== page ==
Small pieces of double-sided PC board, a sheet metal hole punch, and a soldering iron make easy electronic circuit breadboards.
"Breadboarding" is the process of building electronic circuits in a way which supports easy change.
Here, "change" means anything, such as:
The term "breadboard" comes from the early days of electronic experimentation. In those days, the food staple known as bread was not bought as a sliced loaf, but instead was hand-sliced at home. To prevent damage to countertops and keep the bread clean, almost every american house had a wooden board of appropriate size to slice a loaf of bread.
Because every house used breadboards, and got new ones from time to time, breadboards were available to early electronics experimenters either free or at modest cost. Essentially, breadboards provided an insulating surface on which parts could be mounted. Tube sockets and other components could be held on the board with wood screws, and wires connected between components. Often, the electronic components themselves had connection tabs and few intermediate connections were needed. But when other connecting points were useful, copper tacks or brass screws would provide easy insulated connection nodes.
While the old-style wooden breadboard is long gone from electronic
experimentation, the basic role of the breadboard remains.
Even in this era of SPICE electronic simulation software, it is
often necessary to verify the results in a physical circuit.
The electronics experimenter of any era needs a way to physically
mount parts, then connect those parts, so the operation of a circuit
can be verified, characterized and optimized.
Usually, the whole point of all this is to use the constructed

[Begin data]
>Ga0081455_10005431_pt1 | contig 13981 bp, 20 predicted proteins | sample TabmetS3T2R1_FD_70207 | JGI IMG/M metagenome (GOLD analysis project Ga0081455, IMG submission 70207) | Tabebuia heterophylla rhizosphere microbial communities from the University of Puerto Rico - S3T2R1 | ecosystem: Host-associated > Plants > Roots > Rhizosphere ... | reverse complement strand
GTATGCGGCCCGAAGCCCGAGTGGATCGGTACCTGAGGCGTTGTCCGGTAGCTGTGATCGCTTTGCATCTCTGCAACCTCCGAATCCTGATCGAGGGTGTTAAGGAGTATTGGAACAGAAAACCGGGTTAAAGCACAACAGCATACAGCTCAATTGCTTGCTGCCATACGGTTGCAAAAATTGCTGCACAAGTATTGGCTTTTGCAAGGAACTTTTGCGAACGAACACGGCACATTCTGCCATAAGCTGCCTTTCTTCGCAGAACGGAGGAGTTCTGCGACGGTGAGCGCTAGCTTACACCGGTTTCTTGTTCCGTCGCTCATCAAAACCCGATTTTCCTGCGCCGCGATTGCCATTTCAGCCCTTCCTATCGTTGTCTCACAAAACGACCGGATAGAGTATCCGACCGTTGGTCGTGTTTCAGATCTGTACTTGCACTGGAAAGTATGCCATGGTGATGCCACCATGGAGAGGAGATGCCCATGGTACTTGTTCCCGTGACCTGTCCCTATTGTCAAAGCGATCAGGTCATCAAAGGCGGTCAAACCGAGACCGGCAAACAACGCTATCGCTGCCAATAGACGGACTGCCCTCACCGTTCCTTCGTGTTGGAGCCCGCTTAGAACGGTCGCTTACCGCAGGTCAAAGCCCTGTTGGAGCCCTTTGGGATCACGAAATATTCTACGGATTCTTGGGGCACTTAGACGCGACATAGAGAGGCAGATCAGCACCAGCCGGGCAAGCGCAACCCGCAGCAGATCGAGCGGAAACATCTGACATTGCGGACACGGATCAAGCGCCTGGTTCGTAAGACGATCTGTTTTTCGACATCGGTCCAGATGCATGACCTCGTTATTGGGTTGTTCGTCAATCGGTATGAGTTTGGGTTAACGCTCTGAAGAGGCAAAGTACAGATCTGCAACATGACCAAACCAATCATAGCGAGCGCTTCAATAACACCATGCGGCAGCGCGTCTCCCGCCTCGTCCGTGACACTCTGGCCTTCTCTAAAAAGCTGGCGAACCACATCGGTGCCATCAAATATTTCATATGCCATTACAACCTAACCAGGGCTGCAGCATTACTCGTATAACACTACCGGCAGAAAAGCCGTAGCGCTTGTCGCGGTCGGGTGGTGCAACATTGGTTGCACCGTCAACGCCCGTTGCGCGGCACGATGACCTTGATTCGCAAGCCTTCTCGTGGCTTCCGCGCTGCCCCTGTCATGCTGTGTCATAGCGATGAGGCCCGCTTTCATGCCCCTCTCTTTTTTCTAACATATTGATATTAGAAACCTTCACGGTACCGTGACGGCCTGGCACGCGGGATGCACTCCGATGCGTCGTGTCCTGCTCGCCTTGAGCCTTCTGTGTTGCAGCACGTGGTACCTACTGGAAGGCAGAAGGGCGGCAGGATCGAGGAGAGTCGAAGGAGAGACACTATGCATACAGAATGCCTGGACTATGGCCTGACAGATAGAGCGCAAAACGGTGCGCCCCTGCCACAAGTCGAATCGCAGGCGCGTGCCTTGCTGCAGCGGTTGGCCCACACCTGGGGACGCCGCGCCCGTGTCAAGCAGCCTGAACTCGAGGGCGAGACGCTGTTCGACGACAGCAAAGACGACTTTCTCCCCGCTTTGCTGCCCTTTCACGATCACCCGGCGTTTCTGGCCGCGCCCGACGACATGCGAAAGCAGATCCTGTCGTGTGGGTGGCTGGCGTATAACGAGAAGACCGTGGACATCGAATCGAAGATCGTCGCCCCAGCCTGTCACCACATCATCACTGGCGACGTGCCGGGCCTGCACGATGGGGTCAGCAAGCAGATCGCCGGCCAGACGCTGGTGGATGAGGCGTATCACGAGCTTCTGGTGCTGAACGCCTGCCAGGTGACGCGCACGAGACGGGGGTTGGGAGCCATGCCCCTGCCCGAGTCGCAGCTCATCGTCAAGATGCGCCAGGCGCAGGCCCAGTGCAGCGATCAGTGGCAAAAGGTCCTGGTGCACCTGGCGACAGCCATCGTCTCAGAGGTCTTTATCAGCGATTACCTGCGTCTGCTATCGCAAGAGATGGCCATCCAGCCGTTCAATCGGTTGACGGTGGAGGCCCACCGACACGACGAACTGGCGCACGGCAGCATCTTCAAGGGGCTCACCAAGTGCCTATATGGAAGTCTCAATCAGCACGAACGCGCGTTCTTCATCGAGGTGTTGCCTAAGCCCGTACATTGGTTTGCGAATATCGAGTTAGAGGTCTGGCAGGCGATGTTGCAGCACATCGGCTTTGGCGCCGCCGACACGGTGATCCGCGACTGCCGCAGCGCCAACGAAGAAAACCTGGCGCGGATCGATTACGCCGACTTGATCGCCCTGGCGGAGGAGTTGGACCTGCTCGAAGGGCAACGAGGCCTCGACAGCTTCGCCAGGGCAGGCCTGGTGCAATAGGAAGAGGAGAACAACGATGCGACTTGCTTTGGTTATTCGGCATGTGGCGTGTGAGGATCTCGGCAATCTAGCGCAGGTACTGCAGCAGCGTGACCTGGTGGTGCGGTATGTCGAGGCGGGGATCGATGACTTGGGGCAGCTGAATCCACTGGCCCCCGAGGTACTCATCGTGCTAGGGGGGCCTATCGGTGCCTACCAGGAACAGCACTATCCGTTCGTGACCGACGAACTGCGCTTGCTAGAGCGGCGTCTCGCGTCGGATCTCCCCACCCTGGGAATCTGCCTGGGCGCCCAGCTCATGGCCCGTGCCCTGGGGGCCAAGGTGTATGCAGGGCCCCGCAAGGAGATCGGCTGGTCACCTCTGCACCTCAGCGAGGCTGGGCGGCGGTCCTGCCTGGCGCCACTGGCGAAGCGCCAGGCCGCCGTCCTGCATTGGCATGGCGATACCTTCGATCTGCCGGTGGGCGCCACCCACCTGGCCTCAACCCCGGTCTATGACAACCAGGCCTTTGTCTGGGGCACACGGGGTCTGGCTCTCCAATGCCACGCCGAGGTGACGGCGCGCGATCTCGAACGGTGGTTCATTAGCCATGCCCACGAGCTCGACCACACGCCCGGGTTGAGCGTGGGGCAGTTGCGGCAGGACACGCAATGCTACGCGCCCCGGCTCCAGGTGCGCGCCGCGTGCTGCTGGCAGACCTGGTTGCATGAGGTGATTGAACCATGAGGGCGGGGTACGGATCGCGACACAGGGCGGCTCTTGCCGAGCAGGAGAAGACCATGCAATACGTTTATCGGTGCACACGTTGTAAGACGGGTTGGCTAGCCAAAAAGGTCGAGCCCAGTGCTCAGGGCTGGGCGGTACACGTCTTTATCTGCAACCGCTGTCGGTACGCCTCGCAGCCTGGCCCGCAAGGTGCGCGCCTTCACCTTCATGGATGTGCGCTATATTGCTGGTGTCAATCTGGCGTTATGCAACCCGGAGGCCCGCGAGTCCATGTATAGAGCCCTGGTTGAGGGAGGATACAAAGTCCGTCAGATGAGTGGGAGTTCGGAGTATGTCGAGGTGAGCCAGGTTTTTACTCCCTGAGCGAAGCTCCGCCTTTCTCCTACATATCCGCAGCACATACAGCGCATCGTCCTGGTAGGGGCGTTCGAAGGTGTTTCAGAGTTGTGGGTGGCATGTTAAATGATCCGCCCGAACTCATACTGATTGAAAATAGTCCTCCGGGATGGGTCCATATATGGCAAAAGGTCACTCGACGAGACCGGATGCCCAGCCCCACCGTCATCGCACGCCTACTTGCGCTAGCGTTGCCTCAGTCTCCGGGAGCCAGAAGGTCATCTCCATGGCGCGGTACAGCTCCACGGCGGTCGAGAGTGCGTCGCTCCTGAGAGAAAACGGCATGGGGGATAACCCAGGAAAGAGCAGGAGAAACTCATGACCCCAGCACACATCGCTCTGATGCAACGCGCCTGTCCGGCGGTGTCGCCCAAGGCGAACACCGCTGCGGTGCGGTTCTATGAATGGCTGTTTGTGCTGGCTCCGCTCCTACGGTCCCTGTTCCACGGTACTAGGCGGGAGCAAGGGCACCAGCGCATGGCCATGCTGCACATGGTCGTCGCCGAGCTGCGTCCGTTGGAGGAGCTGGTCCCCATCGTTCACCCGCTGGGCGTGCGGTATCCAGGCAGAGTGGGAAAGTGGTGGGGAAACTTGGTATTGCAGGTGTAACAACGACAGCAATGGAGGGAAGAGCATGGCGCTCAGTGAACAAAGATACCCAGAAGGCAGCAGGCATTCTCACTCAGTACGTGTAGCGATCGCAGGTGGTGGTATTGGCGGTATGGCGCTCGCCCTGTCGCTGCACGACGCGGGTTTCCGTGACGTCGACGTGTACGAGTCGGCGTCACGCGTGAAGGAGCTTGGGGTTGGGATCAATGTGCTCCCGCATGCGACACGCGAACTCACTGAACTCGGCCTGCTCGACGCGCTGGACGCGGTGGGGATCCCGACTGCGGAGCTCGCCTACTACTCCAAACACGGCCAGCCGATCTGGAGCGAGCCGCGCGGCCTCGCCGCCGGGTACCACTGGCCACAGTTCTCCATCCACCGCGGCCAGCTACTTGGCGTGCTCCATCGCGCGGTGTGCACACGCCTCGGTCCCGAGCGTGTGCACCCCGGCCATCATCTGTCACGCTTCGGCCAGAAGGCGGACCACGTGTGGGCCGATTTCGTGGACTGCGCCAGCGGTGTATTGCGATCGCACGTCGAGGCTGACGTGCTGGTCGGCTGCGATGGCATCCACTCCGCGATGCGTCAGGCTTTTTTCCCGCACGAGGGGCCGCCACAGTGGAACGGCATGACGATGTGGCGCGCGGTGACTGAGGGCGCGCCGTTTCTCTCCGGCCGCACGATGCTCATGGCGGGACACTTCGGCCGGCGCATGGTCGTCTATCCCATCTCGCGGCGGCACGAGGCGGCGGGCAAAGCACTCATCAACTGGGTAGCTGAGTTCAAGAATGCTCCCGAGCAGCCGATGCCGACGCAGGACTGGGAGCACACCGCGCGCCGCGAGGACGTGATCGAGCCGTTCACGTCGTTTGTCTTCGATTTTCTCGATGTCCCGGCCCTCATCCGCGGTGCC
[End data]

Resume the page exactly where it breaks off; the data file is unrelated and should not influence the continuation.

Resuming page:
Ideally, a development breadboard would itself become a final,
operating circuit to avoid the need to rebuild it in another form.
My breadboarding approach is related to what ham radio circles commonly call "Manhattan style" construction.
Manhattan-style construction typically uses a hand metal punch to
The Manhattan-style approach typically uses Super Glue (or similar instant adhesive) to stick the pads in position, but I found the glue to be a problem. Sometimes the glue would not hold, and sometimes it was messy, and often the bottle did not keep long after being opened. So I tried soldering the pads in place, which worked out better for me. Soldering the pads probably does require some effort to develop the technique.
I find it convenient to first "tin" the pad board with solder on both sides. That produces pre-tinned pads when punched. Normally I brush liquid flux on the raw copper. Then I add some solder to the iron and move it across the surface until no more bare copper is left.
Layout. The usual Manhattan-style construction is more than just constructing a circuit on top of PC material with insulating pads. Normally, electrolytic capacitors stand straight up, leaded resistors stand on end, and there is three-dimensional quality to the circuit. Presumably the reason for that is to get more components in a smaller volume, but I am dubious about how much is really gained that way. I prefer a two-dimensional circuit, with components fixed in place and as close as possible to the ground plane, unless there is a reason why not. That allows the breadboard to be a first approximation to a production board layout.
Before mounting pads, it is best to lay out the parts and see where things will go. It is often helpful to arrange the parts similar to the way the schematic diagram is drawn. Indeed, playing with the parts on the surface may lead to the insight that the schematic should be re-drawn in a more reasonable way. An appropriate goal is to construct an arrangement of pads in which the surface-mount resistors connect from pad to pad with no wires needed. Connections from pad to ground are also easy. Some wires will be needed, but they can be relatively few.
The Board. Given a first approximation at a layout, one can develop an idea of the size of board needed. If we have a larger piece we cut it down. We certainly want to use fiberglass PC board and in most cases the double-sided variety. The thinner material, typically used as inside layers of multi-layer boards, is easier to cut. The "1 oz." copper layers are significantly easier to solder than the heavier "2 oz." layers, but either can be used.